Tag Archives: drag icon
Oh, my Christmas wishes just came true. The infamous Boom Boom recreates Marilyn Monroe’s celebrated photo shoot from the first issue of Playboy in this stunning photograph by Austin Young. Have you ever SEEN such beauty?
“Francis Renault was an active and popular ‘femme mimic’ from the early 1900s to the 1950s. He was born Antonio Auriemma in Naples Italy on September 5, 1895. He grew up in Providence, Rhode Island, where, after a show, he reportedly met and was inspired by the great Edwardian female impersonator Julian Eltinge. Francis made his vaudeville reputation impersonating Lillian Russell, the great American beauty whose career and pulchritude spanned decades before and after the turn of the twentieth century. Like Lillian, he wore gorgeous gowns. His investment in gowns was extensive, tallying in the tens of thousands of dollars. At some theatres like the Palace, his costumes were displayed in theatre lobbies, where women could get a closer look at their richness and craftsmanship. Unlike Eltinge, Renault was in the habit of wearing his female costumes on the street of the various cities and towns where he toured. This created a great deal of publicity for his show, but frequently incensed local authorities. He was arrested and released on several occasions for female impersonation, notably in Dallas and Atlanta.” – From Vaudeville Old & New, An Encyclopedia of Variety Performers in America, Vol 1, by Frank Cullen with Florence Hackman and Donald McNeilly (2006). (via Flickr)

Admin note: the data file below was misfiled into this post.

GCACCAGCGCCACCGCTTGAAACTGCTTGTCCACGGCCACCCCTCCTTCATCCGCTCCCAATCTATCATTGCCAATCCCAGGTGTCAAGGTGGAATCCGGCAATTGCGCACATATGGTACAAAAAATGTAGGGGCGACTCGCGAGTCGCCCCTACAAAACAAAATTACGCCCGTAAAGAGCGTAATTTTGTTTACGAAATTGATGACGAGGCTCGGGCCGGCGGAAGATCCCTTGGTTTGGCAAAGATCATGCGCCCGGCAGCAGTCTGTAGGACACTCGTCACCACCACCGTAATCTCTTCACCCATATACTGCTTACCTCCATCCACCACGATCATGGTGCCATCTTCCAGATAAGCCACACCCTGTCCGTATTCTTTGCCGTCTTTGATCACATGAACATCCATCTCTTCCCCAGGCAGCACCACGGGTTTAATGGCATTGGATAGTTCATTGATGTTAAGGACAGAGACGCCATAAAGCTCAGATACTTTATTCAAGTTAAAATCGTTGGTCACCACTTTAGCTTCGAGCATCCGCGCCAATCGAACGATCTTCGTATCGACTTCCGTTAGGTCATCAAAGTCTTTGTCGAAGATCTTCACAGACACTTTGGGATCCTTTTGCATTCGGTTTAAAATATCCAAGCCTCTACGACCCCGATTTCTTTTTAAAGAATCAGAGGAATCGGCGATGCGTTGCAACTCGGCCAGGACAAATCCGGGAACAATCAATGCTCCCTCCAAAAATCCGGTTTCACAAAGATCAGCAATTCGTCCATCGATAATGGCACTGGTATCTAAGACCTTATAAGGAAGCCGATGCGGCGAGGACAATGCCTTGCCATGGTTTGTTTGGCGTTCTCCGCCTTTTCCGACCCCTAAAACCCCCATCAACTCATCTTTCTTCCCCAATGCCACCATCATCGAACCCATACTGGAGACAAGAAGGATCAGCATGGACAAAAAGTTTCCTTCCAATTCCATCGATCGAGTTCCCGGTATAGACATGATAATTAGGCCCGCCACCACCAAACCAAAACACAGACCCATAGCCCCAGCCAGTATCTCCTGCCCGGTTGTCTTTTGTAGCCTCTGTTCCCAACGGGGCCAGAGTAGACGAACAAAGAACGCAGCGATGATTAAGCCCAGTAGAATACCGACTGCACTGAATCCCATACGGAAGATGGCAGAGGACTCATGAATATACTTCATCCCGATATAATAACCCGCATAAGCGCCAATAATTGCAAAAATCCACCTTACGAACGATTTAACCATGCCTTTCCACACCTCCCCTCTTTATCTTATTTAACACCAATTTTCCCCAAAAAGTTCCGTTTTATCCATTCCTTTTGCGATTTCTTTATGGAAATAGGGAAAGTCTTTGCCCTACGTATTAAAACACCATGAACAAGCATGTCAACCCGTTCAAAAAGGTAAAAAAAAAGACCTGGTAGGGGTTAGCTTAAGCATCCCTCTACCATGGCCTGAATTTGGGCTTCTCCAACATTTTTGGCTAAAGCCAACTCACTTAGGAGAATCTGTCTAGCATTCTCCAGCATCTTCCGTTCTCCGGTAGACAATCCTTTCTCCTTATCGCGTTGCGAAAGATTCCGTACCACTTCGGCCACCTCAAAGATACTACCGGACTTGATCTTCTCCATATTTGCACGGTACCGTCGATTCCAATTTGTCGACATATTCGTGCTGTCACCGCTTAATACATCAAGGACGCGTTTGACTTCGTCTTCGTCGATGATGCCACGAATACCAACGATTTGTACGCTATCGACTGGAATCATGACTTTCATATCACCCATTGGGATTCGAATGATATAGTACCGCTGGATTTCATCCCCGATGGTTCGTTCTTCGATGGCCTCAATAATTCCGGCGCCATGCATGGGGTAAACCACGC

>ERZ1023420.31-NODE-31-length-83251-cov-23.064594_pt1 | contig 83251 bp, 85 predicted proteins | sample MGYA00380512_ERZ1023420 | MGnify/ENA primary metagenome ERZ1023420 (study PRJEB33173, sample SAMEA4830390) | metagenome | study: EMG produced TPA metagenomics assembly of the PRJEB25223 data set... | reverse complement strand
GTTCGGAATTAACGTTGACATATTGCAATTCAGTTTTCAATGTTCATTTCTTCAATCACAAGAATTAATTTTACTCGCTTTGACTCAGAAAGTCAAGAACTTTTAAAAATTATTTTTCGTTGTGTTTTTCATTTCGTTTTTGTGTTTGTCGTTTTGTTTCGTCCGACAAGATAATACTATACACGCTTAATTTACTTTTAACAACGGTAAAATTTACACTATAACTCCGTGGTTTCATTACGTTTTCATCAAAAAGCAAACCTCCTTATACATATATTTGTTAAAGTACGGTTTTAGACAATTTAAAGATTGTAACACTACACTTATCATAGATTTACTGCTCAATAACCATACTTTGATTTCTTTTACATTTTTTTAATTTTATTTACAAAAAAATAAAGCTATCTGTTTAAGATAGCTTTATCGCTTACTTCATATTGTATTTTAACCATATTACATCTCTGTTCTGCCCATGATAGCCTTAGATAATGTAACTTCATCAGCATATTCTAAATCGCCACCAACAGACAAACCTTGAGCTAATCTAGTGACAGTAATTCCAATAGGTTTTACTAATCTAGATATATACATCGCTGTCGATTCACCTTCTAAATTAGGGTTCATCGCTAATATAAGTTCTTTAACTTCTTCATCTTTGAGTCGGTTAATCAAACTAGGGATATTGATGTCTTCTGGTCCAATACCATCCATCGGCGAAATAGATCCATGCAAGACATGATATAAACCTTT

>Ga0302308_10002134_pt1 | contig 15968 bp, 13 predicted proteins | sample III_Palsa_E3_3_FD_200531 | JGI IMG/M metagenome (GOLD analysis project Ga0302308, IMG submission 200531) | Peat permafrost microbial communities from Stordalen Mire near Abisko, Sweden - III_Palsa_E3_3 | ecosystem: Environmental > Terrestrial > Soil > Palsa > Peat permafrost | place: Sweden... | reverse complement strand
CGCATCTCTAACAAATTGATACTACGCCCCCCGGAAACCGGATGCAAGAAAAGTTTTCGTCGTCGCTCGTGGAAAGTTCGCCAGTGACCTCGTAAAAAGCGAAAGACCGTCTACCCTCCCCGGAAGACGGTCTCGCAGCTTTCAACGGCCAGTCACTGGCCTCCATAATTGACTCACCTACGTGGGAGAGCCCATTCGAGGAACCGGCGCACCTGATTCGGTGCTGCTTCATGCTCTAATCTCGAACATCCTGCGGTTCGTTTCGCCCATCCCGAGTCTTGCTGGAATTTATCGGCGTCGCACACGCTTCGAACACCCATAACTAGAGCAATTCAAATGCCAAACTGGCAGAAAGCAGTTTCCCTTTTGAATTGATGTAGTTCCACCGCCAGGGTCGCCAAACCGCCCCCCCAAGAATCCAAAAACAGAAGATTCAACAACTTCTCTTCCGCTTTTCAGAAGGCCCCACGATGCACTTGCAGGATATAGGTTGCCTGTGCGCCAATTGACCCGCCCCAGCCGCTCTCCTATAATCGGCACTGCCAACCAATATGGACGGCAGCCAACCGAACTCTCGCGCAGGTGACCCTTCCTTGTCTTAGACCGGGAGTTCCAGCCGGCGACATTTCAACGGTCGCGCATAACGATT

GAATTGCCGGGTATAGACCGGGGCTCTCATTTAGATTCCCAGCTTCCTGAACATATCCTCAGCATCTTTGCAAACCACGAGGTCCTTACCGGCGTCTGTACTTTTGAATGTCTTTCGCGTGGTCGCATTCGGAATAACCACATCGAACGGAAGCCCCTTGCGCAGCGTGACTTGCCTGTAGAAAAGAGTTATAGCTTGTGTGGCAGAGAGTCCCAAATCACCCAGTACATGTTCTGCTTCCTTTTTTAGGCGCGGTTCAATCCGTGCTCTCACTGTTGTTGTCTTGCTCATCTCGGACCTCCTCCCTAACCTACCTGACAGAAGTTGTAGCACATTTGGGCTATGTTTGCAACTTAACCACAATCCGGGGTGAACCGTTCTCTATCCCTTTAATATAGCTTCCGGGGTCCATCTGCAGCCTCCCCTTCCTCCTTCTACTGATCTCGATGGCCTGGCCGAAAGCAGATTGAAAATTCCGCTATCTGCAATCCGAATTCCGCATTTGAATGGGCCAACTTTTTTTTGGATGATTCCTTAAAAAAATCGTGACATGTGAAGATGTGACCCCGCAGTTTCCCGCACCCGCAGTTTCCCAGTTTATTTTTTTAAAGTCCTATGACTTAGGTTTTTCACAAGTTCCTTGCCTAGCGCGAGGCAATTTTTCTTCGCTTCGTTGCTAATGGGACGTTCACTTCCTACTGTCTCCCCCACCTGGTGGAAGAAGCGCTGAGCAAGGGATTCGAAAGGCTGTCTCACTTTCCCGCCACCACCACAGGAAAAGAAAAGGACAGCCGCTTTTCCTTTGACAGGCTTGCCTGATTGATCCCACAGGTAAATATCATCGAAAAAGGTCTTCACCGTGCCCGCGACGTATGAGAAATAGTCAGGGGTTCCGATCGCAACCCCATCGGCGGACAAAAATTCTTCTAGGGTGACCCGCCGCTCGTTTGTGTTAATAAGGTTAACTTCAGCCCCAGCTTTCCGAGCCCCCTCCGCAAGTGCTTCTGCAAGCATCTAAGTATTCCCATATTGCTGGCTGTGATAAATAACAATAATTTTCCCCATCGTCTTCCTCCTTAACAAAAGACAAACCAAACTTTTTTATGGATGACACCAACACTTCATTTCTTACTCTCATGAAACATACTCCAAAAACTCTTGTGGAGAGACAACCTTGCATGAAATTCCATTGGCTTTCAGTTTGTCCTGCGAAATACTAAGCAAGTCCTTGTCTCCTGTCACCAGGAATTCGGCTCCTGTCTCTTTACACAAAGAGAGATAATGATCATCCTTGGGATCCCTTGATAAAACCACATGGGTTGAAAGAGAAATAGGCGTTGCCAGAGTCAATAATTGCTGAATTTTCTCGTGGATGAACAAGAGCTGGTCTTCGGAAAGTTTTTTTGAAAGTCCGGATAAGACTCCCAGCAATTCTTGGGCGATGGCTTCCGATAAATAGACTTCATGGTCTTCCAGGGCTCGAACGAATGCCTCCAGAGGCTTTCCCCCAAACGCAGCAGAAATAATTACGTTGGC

Is it possible to love Melissa McCarthy any more than we already do? The zaftig actress channels Divine in this gorgeous Entertainment Weekly photo shoot, alongside wowlebrities Pandora Boxx (closest to Melissa) and Mimi Imfurst (second from the left).
This short documentary, directed by Craig Calman and alternately called He Made Herself a Star, is a marvelous peek into the bygone world of a quietly fading goddess. The ever-alluring drag legend Alexis Del Lago has been beguiling clubgoers for decades. I remember meeting her in the ’80s and even then she seemed a dazzling relic from an earlier age. Here she talks (in a sadly faltering voice) about Warhol and Mapplethorpe (whom she found “tacky”) and shows us the pictures of an incredible life lived to the fullest, on the furthest edges of society. This is our LGBT history,people, and Alexis is a living monument to our culture.